Solve the issue by discussion
Ultimately, competition with China begins at home. In fact, the US and China have very different political systems. The US excels, but that must be proven by results. This means adhering to the principles that have made the US economy the focus of the world’s attention, and supporting US national security. It also means playing a leading economic role abroad.
It is very important for Washington to win the race to develop technologies and attract talent, as economic success will be largely driven by technological superiority. This requires the US not only to develop these future technologies, but to commercialize them instead of keeping them for themselves. It also calls for setting global standards rather than ceding the playing field to China. By extension, the US should be a leader in trade, rather than withdrawing from the very agreements that China applied to join and denying American workers export opportunities.
Certainly, security tensions are part of this relationship. Indeed, under Xi, China is a formidable competitor with which the United States must take a very tough approach. Beijing pursues policies hostile to US interests in many areas, and it is unlikely that this approach will be modified anytime soon. So, Washington needs to be firm and at the same time fair, open to dialogue but not in its own interest, and to be ready for a difficult, difficult and long path in its endeavor to coordinate with China in a way that serves its goals.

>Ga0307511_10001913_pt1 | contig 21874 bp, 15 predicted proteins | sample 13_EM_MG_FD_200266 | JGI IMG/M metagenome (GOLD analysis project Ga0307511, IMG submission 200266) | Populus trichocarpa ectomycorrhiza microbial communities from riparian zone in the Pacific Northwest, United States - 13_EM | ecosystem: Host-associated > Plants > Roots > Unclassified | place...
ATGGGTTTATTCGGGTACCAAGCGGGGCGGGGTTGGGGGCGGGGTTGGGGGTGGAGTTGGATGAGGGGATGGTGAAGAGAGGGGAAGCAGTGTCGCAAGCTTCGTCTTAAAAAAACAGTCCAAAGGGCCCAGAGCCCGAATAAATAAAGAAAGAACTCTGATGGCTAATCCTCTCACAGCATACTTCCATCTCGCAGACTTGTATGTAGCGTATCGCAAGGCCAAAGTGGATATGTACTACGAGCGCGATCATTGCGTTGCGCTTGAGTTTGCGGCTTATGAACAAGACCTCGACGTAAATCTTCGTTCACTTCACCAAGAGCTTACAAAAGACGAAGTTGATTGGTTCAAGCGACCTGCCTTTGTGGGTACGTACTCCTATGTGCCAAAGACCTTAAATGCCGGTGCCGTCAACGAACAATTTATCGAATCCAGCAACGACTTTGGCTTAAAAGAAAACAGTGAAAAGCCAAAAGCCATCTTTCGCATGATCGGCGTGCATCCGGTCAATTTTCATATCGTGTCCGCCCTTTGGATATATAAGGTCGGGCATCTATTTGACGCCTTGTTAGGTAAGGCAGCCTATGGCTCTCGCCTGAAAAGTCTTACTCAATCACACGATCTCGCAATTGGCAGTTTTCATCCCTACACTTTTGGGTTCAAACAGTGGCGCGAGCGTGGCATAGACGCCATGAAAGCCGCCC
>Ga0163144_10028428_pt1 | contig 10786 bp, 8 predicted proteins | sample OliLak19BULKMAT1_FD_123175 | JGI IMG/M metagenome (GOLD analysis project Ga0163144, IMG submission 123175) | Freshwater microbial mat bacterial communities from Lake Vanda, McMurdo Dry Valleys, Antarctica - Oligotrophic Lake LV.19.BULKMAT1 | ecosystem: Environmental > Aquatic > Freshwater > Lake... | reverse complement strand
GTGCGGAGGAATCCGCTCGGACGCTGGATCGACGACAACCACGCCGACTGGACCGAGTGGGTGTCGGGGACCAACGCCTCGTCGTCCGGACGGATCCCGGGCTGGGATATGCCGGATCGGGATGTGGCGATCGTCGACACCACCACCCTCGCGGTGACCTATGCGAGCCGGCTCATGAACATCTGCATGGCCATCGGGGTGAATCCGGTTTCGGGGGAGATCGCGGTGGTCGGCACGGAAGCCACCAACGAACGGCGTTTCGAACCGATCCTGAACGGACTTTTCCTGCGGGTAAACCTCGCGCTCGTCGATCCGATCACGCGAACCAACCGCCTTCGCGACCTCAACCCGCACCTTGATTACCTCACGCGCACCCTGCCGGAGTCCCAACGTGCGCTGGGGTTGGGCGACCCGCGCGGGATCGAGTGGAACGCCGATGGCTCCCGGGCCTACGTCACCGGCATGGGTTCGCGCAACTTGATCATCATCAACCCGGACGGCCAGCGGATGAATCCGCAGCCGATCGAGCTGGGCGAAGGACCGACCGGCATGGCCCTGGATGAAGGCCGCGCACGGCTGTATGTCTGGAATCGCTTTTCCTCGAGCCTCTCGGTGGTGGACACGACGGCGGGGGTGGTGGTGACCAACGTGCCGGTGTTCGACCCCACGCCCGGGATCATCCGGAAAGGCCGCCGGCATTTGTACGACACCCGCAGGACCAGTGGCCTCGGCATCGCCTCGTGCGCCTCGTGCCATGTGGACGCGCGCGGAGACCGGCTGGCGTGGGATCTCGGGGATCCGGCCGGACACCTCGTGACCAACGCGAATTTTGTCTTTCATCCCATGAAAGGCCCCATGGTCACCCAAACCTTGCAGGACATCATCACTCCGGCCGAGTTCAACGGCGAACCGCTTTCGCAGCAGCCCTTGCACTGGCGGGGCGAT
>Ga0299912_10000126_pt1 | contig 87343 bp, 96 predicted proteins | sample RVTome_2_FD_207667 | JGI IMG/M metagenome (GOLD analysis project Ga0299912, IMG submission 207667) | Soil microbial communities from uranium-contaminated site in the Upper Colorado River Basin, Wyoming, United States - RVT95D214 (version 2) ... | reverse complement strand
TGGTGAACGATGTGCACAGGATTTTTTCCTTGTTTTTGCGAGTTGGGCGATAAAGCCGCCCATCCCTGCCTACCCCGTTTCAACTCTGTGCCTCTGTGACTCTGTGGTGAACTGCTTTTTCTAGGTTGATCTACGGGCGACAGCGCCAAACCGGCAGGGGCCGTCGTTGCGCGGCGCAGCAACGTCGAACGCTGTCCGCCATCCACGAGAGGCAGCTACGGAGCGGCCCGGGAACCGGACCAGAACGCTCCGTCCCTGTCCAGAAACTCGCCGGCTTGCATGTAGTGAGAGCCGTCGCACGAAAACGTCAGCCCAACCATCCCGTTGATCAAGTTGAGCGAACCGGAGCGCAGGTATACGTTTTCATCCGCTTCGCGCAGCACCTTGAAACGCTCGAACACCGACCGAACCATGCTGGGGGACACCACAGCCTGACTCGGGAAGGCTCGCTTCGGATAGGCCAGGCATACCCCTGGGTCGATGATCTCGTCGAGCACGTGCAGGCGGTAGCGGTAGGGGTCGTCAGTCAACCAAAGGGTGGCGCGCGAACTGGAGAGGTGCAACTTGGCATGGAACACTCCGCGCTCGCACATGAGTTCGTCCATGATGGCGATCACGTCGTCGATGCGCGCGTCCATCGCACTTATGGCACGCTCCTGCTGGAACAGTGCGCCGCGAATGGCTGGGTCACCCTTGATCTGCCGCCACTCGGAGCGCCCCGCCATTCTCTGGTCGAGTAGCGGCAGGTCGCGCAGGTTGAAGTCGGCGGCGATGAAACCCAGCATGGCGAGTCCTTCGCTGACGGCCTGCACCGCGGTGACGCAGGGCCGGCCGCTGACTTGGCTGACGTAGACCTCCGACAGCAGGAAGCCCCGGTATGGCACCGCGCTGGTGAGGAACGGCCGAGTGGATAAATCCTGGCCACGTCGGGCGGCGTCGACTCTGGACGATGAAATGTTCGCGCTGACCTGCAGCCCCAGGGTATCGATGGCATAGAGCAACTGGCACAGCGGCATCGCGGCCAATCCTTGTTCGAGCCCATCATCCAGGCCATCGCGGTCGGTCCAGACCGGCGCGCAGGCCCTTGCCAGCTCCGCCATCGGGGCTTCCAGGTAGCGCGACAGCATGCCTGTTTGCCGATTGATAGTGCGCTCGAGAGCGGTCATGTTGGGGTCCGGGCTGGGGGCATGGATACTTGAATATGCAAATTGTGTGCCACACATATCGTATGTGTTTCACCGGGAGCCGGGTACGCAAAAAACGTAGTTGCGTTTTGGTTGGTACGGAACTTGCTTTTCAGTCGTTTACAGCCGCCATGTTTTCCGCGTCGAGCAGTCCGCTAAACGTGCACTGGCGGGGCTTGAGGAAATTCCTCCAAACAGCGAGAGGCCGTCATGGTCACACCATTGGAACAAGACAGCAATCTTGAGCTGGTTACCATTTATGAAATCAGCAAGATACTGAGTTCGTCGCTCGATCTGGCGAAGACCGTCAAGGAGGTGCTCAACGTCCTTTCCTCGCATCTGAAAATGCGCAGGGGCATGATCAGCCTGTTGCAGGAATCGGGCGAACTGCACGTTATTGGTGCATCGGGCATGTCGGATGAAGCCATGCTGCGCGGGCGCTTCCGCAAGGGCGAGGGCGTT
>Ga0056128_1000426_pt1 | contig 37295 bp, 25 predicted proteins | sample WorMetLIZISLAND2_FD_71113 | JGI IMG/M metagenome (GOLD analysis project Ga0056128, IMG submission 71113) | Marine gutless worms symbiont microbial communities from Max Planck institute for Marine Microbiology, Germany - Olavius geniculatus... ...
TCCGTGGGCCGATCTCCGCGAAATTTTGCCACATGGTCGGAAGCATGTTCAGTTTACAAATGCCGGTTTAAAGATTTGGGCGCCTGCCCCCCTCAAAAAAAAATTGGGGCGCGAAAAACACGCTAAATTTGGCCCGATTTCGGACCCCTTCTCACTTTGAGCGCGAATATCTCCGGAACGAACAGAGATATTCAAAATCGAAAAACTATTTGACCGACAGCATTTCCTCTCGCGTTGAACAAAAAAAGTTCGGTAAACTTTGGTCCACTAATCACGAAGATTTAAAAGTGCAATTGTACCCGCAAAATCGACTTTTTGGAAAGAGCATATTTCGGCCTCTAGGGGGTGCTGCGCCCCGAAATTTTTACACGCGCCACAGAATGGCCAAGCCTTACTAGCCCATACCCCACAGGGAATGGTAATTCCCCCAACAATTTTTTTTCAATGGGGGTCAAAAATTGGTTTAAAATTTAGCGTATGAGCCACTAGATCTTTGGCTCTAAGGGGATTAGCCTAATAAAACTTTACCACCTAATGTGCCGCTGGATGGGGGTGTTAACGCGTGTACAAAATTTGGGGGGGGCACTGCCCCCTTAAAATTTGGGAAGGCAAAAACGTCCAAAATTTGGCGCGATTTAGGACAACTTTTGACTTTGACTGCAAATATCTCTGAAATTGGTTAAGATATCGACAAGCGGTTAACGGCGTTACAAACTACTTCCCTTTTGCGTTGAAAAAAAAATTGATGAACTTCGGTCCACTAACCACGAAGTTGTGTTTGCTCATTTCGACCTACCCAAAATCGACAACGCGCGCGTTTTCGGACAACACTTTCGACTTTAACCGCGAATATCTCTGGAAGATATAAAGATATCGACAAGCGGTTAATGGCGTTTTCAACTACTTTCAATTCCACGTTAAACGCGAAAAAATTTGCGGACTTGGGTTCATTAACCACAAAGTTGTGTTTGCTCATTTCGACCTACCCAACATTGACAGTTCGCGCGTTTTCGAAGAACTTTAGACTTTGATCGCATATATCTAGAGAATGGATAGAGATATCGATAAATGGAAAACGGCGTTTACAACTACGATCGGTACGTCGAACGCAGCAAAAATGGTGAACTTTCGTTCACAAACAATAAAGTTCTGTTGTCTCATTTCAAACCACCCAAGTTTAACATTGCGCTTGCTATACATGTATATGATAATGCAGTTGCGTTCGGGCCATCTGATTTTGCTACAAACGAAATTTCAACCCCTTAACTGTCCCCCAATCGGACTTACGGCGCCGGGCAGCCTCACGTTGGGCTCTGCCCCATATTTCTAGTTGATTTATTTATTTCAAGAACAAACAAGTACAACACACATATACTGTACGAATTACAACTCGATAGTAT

This cooperation has been beneficial in the past. At the height of the 2008 financial crisis, China was a huge owner of bonds belonging to some companies and banks and to the mortgage companies Fannie Mae and Freddie Mac. Also, the close coordination that Washington established with Chinese leaders through the Strategic Economic Dialogue helped it persuade Beijing not to sell US securities, which was crucial in order to avoid another Great Depression. And by extension, the Chinese stimulus package that followed the first G20 summit in 2008 contributed to facing the effects of the crisis and helping the global economic recovery.